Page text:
Bit late with this one but I just can’t seem to find the time these days. Life is keeping us very busy!
A few weeks ago, Hugo had an exciting school trip to Yorkshire Wildlife Park. Prior to diagnosis, Hugo had two school trips which can only be described as a bit of a disaster. His first ever trip when he was in nursery was to Skegness beach. He refused to walk for most of the day, he cried, he needed to be carried, he just didn’t cope well at all. Following that trip, I went him as a 1:1 for his second trip to Sherwood Pines. Equally a difficult day.This was at the time when his mobility was particularly bad and his Autism was starting to show. He kept stumbling, he couldn’t walk or keep up with his friends, he was scared of the trees (in a forest!), he couldnt climb up anything in the play area and I ended up carrying him for the majority of the day. So you can imagine my utter dread when I discovered his latest school trip would involve lots of walking!
However, this trip was different. The main difference being that we were prepared for Hugo’s needs. I decided he would definitely need his wheelchair this time. This was initially hard for me and I did contemplate not taking it. For me, using the wheelchair is confirmation that my son is different, it sets in stone that he is in fact disabled. Something I didnt think I was ready to admit. Something I deep down never want to accept. Hugo is still a normal little boy at school, his friends rarely notice the difference. I was worried that by taking his wheelchair, he would be noticed for being different and I hated the thought that I would be drawing attention to his additional needs. I really can’t begin to explain how tough these things are, I want to do everything I possibly can to make Hugo’s life easier for him, but at the same time I’m battling issues of my own acceptance towards his condition.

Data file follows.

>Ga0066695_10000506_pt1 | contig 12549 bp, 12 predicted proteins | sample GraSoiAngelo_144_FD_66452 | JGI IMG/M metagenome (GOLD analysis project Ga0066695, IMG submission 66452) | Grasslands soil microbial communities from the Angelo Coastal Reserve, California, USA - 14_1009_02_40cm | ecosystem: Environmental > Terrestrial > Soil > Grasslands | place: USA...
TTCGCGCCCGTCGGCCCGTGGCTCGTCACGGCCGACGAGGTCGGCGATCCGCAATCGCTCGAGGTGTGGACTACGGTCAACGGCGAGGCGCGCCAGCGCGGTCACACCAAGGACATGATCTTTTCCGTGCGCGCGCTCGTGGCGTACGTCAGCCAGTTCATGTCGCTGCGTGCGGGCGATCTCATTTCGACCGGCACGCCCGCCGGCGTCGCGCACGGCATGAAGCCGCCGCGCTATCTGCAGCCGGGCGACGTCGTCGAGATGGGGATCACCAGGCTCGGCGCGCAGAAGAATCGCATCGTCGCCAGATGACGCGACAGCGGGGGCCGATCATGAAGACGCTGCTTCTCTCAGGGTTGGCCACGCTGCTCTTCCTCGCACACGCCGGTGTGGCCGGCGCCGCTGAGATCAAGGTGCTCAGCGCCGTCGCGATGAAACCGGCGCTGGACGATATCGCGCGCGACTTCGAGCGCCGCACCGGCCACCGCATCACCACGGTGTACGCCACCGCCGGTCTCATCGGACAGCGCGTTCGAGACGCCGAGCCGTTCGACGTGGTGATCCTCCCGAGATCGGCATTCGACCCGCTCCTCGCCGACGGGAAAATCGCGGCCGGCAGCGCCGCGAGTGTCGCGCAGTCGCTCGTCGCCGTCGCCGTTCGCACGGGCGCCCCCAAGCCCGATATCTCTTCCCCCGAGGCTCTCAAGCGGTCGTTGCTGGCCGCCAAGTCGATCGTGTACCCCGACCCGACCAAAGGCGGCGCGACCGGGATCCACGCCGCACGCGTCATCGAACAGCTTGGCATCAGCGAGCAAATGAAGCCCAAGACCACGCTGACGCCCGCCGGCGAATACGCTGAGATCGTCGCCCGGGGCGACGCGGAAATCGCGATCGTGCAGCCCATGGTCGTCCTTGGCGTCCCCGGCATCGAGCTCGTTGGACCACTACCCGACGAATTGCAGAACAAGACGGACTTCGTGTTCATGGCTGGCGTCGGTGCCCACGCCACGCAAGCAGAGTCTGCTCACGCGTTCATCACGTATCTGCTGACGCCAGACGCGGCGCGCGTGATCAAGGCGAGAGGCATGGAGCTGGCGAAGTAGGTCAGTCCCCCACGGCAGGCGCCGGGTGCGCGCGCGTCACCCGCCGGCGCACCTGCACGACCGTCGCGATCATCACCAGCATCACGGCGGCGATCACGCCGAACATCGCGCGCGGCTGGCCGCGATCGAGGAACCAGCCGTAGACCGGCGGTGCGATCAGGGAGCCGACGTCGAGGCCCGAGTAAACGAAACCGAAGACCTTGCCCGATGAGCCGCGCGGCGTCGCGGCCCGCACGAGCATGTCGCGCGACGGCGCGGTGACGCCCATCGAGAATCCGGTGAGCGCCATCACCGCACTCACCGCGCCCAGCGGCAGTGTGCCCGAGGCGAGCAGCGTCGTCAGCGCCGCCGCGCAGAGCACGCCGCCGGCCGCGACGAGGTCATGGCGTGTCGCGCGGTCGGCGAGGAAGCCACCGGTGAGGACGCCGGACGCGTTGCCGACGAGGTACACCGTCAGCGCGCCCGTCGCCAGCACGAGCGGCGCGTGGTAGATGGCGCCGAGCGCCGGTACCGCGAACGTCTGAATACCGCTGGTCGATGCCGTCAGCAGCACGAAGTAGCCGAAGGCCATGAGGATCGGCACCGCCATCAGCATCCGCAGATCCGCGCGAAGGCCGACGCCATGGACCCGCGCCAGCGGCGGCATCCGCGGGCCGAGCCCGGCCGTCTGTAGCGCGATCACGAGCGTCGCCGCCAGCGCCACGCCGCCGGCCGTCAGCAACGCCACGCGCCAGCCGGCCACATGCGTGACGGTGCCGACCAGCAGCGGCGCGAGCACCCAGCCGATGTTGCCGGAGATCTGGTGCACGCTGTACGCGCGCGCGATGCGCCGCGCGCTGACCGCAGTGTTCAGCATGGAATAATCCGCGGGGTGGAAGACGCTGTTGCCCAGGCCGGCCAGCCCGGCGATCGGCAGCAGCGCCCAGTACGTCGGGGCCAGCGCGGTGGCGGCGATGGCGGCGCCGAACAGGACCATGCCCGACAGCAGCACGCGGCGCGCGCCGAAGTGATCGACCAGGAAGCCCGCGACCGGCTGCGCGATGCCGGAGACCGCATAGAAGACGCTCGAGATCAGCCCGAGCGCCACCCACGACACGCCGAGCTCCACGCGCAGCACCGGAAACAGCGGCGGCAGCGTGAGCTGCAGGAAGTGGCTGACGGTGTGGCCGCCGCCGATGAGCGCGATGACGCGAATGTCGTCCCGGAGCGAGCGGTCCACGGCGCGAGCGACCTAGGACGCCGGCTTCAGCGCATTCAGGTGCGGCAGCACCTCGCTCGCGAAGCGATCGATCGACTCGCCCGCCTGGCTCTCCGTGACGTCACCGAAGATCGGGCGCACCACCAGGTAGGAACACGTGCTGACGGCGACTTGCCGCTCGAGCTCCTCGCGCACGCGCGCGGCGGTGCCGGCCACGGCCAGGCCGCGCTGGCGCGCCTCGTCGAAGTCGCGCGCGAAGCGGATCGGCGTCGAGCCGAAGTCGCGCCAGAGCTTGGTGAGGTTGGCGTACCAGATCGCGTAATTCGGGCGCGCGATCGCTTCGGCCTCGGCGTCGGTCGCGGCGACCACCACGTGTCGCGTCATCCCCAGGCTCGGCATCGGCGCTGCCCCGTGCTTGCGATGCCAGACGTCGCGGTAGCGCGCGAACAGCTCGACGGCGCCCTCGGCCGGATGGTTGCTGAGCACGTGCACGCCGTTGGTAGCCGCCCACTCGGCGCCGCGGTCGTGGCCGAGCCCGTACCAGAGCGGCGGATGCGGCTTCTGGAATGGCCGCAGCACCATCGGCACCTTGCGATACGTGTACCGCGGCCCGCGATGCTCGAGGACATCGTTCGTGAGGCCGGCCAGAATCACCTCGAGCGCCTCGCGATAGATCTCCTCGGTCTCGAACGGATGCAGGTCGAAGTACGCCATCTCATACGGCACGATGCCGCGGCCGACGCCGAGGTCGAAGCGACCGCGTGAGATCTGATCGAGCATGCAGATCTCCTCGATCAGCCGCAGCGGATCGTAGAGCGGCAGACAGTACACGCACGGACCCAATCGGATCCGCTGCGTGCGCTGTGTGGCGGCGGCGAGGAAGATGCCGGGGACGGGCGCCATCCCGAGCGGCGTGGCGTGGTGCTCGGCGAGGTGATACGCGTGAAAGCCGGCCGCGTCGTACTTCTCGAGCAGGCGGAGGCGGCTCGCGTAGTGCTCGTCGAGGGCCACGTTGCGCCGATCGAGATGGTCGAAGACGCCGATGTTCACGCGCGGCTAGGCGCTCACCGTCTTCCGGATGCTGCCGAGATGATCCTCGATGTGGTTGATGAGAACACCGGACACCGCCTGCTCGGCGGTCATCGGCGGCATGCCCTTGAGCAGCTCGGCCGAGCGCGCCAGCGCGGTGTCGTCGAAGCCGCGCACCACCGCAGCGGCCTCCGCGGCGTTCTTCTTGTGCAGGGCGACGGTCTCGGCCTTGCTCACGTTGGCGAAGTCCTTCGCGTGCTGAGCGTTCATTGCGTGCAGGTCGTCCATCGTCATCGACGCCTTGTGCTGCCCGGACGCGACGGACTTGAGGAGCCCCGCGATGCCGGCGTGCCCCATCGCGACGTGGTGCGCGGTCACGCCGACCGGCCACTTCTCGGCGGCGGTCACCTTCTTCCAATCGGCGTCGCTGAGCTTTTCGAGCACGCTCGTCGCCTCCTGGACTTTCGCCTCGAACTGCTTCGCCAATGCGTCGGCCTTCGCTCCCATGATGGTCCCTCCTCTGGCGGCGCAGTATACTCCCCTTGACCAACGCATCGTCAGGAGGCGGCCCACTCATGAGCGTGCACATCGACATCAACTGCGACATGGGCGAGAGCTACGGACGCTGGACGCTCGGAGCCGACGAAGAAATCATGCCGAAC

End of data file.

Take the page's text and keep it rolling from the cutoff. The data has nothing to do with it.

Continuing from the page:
Looking back at the trip now, I am so grateful for his wheelchair! It made the biggest difference to his school trip. Hugo walked with his friends for the first 30 minutes of the day. He wanted to be with his friends and he was determined to stay on his feet. He knew his chair was there for him when he got tired. And he happily told me when he needed it! We fell behind at one point, and he was struggling to keep up with the group. He said ‘mummy my legs are tired, I want to sit in my chair’. He climbed in with the biggest smile on his face and cheered with joy when we were able to catch up with his friends. His school friends have never seen him in his wheelchair so I was worried what the reaction would be. I didn’t need to worry at all. They all thought Hugo was super cool in his magic wheels! One of his friends continued to hold his hand while he was sat in it! It really did melt my heart to see his friends looking after him. Hugo kept getting in and out of his chair whenever he felt the need to. He didn’t spend all day in it, but at the same time he wouldn’t have managed the day without it.
Hugo’s wheelchair empowered him that day. It gave him the ability to enjoy his day, without worrying about his tired legs. Strangely, it gave him independence. I mistakenly thought it would take his independence away but it did the complete opposite. It allowed Hugo to enjoy his day and be carefree. We had an amazing day together. To see him with such a beaming smile on his face all day instead of watching him battle with aches and pains gave me a much needed boost. His wheelchair hasn’t taken anything away from him at all, it’s given him the ability to enjoy his life.